That leaves only the company’s small El Gallo residual heap-leach operation in Mexico operating.

The move to temporarily shut Black Fox comes despite the Ontario government giving mining and mineral exploration the designation of “essential” businesses this week

The move to temporarily shut Black Fox comes despite the Ontario government giving mining and mineral exploration the designation of “essential” businesses this week, exempting them from a two-week, province-wide shutdown of non-essential businesses.

While McEwen Mining said last week that it had various measures in place to combat the spread of the covid-19 at Black Fox, near Timmins – including site access restrictions and employee screening, not bringing in any staff who have to travel more than four hours by plane to get to the site, and the discontinuation of group meetings – it said the suspension would protect the health of its workers, their families and nearby communities.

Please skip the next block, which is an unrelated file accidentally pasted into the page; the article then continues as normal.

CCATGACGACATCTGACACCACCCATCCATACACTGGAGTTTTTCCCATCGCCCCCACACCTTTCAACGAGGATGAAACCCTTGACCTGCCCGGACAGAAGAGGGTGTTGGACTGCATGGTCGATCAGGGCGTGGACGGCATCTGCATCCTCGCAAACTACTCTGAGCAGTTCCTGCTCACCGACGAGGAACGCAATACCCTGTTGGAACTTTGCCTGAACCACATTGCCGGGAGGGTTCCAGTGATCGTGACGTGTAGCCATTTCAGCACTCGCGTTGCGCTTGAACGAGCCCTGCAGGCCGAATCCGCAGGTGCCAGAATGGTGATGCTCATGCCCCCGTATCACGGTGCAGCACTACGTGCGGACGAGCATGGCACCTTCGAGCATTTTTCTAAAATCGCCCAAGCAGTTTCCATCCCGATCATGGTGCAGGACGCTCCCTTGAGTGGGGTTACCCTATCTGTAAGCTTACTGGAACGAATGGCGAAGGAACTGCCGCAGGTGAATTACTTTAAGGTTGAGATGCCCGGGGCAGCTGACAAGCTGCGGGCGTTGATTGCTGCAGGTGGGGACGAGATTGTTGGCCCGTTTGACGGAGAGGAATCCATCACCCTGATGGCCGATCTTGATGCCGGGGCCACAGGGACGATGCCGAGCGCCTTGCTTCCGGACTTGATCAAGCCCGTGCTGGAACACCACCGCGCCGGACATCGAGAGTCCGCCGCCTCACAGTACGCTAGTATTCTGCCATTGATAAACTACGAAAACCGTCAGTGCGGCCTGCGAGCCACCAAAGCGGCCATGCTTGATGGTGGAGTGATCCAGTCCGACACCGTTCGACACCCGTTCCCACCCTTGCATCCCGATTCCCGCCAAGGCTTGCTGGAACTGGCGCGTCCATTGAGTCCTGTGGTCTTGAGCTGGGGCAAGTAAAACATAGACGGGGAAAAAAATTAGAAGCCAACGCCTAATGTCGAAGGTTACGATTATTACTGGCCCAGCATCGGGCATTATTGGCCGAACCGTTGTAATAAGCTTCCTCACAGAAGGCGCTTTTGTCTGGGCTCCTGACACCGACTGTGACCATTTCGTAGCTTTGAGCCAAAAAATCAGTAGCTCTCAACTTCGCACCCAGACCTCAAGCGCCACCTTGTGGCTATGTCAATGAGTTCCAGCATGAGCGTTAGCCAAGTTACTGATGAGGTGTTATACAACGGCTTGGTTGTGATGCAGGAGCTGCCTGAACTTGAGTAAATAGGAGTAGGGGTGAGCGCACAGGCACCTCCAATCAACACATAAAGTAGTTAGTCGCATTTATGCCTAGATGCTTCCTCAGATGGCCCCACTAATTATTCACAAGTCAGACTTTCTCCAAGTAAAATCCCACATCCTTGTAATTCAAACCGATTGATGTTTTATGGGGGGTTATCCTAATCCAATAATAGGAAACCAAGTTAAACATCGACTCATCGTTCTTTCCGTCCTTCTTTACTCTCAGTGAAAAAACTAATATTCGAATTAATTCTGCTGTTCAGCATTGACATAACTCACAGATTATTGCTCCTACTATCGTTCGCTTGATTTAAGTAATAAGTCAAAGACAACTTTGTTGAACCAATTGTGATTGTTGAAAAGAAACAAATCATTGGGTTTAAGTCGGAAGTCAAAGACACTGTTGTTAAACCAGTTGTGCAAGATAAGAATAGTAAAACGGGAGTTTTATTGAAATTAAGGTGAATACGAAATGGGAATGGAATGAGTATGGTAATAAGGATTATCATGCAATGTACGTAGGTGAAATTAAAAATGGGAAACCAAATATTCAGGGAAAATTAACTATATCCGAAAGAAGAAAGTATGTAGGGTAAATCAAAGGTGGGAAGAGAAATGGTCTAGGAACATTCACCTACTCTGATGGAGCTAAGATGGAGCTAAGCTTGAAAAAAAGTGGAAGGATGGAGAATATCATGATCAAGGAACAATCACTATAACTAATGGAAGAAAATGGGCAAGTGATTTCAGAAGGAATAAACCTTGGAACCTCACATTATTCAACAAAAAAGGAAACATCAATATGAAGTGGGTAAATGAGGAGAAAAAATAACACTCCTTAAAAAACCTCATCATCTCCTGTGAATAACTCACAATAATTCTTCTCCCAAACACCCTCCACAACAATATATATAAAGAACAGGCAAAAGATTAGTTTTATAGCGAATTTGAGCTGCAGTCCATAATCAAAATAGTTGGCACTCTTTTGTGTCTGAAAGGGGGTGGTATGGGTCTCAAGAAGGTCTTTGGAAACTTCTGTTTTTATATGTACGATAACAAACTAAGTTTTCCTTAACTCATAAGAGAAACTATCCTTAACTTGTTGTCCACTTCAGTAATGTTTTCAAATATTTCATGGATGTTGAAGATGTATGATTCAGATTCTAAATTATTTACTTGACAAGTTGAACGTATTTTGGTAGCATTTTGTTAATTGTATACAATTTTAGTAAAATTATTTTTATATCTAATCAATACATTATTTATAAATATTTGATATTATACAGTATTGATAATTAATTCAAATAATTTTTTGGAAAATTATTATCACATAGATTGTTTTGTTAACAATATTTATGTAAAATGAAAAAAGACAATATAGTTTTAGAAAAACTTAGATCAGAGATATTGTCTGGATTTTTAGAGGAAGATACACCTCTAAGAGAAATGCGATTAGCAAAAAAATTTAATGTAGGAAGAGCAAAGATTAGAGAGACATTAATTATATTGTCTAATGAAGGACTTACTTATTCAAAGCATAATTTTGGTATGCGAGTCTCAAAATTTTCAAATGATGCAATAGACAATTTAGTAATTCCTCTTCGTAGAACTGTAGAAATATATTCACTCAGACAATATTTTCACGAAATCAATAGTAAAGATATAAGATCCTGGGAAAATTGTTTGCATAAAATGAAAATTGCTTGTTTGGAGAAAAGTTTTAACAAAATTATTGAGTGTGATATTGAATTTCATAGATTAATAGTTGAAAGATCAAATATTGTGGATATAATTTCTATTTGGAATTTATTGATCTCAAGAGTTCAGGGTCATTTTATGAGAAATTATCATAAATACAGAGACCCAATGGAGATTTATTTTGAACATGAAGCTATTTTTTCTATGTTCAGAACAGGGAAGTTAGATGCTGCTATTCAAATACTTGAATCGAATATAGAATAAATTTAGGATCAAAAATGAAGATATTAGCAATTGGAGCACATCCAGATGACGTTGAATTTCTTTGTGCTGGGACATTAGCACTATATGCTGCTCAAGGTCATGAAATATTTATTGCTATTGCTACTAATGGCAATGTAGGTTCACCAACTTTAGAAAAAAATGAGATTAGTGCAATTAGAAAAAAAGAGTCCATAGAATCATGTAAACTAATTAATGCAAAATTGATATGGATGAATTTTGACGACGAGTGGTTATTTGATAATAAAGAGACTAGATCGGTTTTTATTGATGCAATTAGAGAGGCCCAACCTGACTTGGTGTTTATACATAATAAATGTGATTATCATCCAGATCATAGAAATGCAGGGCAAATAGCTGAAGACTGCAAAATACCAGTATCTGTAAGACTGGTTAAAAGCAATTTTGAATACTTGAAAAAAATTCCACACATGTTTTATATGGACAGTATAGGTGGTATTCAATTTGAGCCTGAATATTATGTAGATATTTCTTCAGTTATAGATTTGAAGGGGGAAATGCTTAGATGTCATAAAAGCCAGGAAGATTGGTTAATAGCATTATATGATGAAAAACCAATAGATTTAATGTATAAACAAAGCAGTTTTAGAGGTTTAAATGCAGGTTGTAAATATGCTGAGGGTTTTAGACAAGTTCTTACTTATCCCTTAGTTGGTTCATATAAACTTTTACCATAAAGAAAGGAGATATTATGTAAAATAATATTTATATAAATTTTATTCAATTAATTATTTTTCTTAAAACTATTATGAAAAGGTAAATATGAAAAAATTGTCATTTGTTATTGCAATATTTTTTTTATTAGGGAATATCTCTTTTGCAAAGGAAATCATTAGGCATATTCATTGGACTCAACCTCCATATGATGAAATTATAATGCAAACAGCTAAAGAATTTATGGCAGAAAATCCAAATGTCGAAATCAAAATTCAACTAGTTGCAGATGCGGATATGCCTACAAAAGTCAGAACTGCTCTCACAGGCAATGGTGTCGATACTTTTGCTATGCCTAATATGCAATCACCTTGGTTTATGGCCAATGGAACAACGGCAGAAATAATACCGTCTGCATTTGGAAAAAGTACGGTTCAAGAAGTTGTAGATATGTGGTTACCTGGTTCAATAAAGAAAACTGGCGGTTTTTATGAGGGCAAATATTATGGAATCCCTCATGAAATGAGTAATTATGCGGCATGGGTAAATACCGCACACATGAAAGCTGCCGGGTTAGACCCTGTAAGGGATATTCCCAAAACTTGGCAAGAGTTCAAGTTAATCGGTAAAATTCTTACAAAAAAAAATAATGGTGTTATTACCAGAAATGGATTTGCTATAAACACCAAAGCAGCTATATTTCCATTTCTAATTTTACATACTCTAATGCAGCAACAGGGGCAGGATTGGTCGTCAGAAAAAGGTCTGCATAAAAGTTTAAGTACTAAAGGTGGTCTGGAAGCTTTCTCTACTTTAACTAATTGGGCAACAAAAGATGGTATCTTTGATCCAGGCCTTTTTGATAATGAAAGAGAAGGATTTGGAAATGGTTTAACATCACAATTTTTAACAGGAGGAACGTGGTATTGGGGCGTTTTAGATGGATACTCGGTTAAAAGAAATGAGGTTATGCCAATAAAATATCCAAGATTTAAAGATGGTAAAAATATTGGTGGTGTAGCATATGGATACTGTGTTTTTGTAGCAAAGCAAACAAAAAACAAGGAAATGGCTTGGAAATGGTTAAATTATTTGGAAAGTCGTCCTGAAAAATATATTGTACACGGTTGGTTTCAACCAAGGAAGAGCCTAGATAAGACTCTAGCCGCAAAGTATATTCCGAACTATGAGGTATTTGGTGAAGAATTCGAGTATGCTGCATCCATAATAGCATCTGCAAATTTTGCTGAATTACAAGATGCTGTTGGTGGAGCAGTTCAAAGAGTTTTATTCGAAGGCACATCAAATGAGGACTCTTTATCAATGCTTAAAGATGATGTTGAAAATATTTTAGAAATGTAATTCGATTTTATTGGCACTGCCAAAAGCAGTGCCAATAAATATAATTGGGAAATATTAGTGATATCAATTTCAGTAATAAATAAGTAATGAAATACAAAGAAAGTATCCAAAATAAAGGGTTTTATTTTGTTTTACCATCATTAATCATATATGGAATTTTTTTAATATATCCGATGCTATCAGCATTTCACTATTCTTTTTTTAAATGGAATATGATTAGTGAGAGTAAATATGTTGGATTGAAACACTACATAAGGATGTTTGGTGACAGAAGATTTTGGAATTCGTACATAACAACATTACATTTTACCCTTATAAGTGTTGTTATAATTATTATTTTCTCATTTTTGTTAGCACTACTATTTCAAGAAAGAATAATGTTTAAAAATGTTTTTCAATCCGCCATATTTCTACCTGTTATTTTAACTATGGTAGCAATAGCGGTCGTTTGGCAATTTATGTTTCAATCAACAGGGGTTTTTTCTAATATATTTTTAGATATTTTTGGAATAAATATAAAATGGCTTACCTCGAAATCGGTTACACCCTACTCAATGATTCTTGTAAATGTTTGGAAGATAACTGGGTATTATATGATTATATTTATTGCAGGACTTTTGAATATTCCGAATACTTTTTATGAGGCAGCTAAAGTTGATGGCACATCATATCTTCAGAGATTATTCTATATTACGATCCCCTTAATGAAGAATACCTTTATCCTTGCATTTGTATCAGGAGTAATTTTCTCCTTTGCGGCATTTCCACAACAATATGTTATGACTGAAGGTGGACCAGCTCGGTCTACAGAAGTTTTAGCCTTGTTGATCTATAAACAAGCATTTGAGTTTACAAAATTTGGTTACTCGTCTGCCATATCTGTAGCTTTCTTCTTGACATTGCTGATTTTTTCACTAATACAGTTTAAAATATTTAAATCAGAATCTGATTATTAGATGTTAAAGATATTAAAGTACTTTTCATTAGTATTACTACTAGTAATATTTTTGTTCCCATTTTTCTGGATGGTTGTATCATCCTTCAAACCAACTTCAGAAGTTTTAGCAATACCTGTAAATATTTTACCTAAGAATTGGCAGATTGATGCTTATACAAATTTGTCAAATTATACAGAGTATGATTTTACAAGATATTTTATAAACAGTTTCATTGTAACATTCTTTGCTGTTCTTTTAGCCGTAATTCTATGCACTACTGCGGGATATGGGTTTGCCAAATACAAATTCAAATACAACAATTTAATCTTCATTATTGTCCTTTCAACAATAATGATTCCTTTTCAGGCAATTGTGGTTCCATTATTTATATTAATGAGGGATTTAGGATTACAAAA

At Black Fox, some development activities related to the access ramp for the Froome deposit, 900 metres from the Black Fox open pit, are expected to continue.

Some production and exploration activities where social distancing can be observed will also continue at Gold Bar. These include ore crushing, irrigation of the heap leach pad and operation of the process plant.

Minimal staff will remain at both sites to ensure safety, security and environmental compliance. Production at Black Fox last year was 35,720 gold-equivalent oz., with Gold Bar producing 30,710 gold-equivalent oz.

San José is majority-owned (51%) by Hochschild Mining.

The temporary closure of the gold-silver mine, which produced 91,654 attributable gold-equivalent oz. last year for McEwen, followed the declaration of a state of emergency and mandatory, nationwide quarantine by the government of Argentina.

El Gallo, in Sinaloa state, produced 16,333 gold-equivalent oz. in 2019 from residual leaching of the heap leach pad.

(This article first appeared in the Canadian Mining Journal)